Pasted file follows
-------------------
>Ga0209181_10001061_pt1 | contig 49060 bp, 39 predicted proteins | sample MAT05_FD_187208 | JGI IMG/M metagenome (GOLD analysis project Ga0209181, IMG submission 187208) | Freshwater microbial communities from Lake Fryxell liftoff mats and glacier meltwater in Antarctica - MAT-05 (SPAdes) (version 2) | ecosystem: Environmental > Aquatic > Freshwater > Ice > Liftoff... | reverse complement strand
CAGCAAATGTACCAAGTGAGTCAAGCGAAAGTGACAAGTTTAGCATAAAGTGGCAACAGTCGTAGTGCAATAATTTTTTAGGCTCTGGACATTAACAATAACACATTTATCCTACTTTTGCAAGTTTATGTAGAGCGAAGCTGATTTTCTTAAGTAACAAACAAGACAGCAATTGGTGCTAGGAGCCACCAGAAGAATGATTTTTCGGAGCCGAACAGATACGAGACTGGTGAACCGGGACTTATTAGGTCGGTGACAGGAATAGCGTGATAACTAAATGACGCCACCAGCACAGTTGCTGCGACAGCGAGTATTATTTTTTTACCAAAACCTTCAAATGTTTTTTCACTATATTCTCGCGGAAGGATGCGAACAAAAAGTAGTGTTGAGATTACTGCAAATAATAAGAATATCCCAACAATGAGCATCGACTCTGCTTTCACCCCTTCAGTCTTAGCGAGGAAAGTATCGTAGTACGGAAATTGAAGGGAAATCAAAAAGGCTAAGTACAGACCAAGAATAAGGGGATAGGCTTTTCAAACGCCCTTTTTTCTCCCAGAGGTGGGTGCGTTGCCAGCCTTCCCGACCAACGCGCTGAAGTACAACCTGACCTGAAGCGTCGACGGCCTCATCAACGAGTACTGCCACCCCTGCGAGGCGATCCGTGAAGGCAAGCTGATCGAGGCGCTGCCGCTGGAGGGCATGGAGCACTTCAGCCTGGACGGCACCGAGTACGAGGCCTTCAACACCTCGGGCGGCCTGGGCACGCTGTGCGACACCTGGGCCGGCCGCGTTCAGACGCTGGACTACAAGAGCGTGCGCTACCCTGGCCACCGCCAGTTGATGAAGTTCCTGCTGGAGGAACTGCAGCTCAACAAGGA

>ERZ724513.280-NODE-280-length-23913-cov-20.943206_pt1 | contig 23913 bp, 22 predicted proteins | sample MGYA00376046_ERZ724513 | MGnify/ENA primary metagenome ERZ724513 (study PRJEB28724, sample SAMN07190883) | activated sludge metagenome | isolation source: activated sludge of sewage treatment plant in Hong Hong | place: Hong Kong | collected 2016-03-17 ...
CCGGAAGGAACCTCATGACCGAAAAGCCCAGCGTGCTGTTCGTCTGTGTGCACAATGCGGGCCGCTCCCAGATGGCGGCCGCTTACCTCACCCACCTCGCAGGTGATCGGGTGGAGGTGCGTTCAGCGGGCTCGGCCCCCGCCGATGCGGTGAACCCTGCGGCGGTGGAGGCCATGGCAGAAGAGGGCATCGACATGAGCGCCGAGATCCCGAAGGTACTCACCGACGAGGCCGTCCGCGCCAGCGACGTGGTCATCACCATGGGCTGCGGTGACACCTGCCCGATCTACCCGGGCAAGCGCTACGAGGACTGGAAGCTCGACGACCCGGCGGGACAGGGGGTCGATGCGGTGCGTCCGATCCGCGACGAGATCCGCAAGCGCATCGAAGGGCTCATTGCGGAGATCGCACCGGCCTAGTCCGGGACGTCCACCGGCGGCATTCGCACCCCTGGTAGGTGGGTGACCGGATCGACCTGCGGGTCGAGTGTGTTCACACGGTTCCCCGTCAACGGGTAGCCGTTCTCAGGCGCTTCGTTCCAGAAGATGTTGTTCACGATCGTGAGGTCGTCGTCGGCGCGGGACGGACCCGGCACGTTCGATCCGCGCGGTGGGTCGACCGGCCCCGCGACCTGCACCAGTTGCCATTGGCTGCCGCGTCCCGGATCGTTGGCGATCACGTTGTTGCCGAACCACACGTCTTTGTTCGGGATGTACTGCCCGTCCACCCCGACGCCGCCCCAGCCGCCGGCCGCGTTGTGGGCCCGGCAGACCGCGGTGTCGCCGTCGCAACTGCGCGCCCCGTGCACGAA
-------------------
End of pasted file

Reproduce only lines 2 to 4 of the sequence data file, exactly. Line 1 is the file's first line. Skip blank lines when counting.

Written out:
CAGCAAATGTACCAAGTGAGTCAAGCGAAAGTGACAAGTTTAGCATAAAGTGGCAACAGTCGTAGTGCAATAATTTTTTAGGCTCTGGACATTAACAATAACACATTTATCCTACTTTTGCAAGTTTATGTAGAGCGAAGCTGATTTTCTTAAGTAACAAACAAGACAGCAATTGGTGCTAGGAGCCACCAGAAGAATGATTTTTCGGAGCCGAACAGATACGAGACTGGTGAACCGGGACTTATTAGGTCGGTGACAGGAATAGCGTGATAACTAAATGACGCCACCAGCACAGTTGCTGCGACAGCGAGTATTATTTTTTTACCAAAACCTTCAAATGTTTTTTCACTATATTCTCGCGGAAGGATGCGAACAAAAAGTAGTGTTGAGATTACTGCAAATAATAAGAATATCCCAACAATGAGCATCGACTCTGCTTTCACCCCTTCAGTCTTAGCGAGGAAAGTATCGTAGTACGGAAATTGAAGGGAAATCAAAAAGGCTAAGTACAGACCAAGAATAAGGGGATAGGCTTTTCAAACGCCCTTTTTTCTCCCAGAGGTGGGTGCGTTGCCAGCCTTCCCGACCAACGCGCTGAAGTACAACCTGACCTGAAGCGTCGACGGCCTCATCAACGAGTACTGCCACCCCTGCGAGGCGATCCGTGAAGGCAAGCTGATCGAGGCGCTGCCGCTGGAGGGCATGGAGCACTTCAGCCTGGACGGCACCGAGTACGAGGCCTTCAACACCTCGGGCGGCCTGGGCACGCTGTGCGACACCTGGGCCGGCCGCGTTCAGACGCTGGACTACAAGAGCGTGCGCTACCCTGGCCACCGCCAGTTGATGAAGTTCCTGCTGGAGGAACTGCAGCTCAACAAGGA

>ERZ724513.280-NODE-280-length-23913-cov-20.943206_pt1 | contig 23913 bp, 22 predicted proteins | sample MGYA00376046_ERZ724513 | MGnify/ENA primary metagenome ERZ724513 (study PRJEB28724, sample SAMN07190883) | activated sludge metagenome | isolation source: activated sludge of sewage treatment plant in Hong Hong | place: Hong Kong | collected 2016-03-17 ...
CCGGAAGGAACCTCATGACCGAAAAGCCCAGCGTGCTGTTCGTCTGTGTGCACAATGCGGGCCGCTCCCAGATGGCGGCCGCTTACCTCACCCACCTCGCAGGTGATCGGGTGGAGGTGCGTTCAGCGGGCTCGGCCCCCGCCGATGCGGTGAACCCTGCGGCGGTGGAGGCCATGGCAGAAGAGGGCATCGACATGAGCGCCGAGATCCCGAAGGTACTCACCGACGAGGCCGTCCGCGCCAGCGACGTGGTCATCACCATGGGCTGCGGTGACACCTGCCCGATCTACCCGGGCAAGCGCTACGAGGACTGGAAGCTCGACGACCCGGCGGGACAGGGGGTCGATGCGGTGCGTCCGATCCGCGACGAGATCCGCAAGCGCATCGAAGGGCTCATTGCGGAGATCGCACCGGCCTAGTCCGGGACGTCCACCGGCGGCATTCGCACCCCTGGTAGGTGGGTGACCGGATCGACCTGCGGGTCGAGTGTGTTCACACGGTTCCCCGTCAACGGGTAGCCGTTCTCAGGCGCTTCGTTCCAGAAGATGTTGTTCACGATCGTGAGGTCGTCGTCGGCGCGGGACGGACCCGGCACGTTCGATCCGCGCGGTGGGTCGACCGGCCCCGCGACCTGCACCAGTTGCCATTGGCTGCCGCGTCCCGGATCGTTGGCGATCACGTTGTTGCCGAACCACACGTCTTTGTTCGGGATGTACTGCCCGTCCACCCCGACGCCGCCCCAGCCGCCGGCCGCGTTGTGGGCCCGGCAGACCGCGGTGTCGCCGTCGCAACTGCGCGCCCCGTGCACGAA